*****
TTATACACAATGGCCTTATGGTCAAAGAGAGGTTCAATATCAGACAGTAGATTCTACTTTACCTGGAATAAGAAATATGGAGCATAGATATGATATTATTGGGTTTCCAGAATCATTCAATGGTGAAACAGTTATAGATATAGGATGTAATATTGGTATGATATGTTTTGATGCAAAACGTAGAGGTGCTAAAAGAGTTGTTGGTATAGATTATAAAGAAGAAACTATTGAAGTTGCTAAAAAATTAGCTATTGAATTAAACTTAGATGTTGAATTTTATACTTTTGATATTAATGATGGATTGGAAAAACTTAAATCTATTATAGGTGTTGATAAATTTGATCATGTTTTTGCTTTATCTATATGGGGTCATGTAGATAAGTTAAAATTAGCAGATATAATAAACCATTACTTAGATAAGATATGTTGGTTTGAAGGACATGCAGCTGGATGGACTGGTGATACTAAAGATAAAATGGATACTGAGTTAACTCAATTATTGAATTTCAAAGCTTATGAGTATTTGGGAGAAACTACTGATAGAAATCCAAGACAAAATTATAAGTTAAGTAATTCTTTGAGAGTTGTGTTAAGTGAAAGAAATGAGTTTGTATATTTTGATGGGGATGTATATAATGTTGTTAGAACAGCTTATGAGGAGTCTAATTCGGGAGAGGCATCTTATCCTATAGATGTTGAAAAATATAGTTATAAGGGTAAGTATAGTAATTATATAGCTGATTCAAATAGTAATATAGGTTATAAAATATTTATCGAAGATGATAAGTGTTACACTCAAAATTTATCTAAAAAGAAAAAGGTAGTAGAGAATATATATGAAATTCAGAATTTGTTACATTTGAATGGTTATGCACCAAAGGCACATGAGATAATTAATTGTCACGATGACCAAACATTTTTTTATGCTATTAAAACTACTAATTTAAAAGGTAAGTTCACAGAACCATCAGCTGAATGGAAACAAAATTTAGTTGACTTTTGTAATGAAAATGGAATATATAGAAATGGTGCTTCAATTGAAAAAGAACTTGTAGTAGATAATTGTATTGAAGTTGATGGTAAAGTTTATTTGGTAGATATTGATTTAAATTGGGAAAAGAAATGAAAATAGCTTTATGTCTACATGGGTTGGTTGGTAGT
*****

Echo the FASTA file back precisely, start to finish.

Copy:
TTATACACAATGGCCTTATGGTCAAAGAGAGGTTCAATATCAGACAGTAGATTCTACTTTACCTGGAATAAGAAATATGGAGCATAGATATGATATTATTGGGTTTCCAGAATCATTCAATGGTGAAACAGTTATAGATATAGGATGTAATATTGGTATGATATGTTTTGATGCAAAACGTAGAGGTGCTAAAAGAGTTGTTGGTATAGATTATAAAGAAGAAACTATTGAAGTTGCTAAAAAATTAGCTATTGAATTAAACTTAGATGTTGAATTTTATACTTTTGATATTAATGATGGATTGGAAAAACTTAAATCTATTATAGGTGTTGATAAATTTGATCATGTTTTTGCTTTATCTATATGGGGTCATGTAGATAAGTTAAAATTAGCAGATATAATAAACCATTACTTAGATAAGATATGTTGGTTTGAAGGACATGCAGCTGGATGGACTGGTGATACTAAAGATAAAATGGATACTGAGTTAACTCAATTATTGAATTTCAAAGCTTATGAGTATTTGGGAGAAACTACTGATAGAAATCCAAGACAAAATTATAAGTTAAGTAATTCTTTGAGAGTTGTGTTAAGTGAAAGAAATGAGTTTGTATATTTTGATGGGGATGTATATAATGTTGTTAGAACAGCTTATGAGGAGTCTAATTCGGGAGAGGCATCTTATCCTATAGATGTTGAAAAATATAGTTATAAGGGTAAGTATAGTAATTATATAGCTGATTCAAATAGTAATATAGGTTATAAAATATTTATCGAAGATGATAAGTGTTACACTCAAAATTTATCTAAAAAGAAAAAGGTAGTAGAGAATATATATGAAATTCAGAATTTGTTACATTTGAATGGTTATGCACCAAAGGCACATGAGATAATTAATTGTCACGATGACCAAACATTTTTTTATGCTATTAAAACTACTAATTTAAAAGGTAAGTTCACAGAACCATCAGCTGAATGGAAACAAAATTTAGTTGACTTTTGTAATGAAAATGGAATATATAGAAATGGTGCTTCAATTGAAAAAGAACTTGTAGTAGATAATTGTATTGAAGTTGATGGTAAAGTTTATTTGGTAGATATTGATTTAAATTGGGAAAAGAAATGAAAATAGCTTTATGTCTACATGGGTTGGTTGGTAGT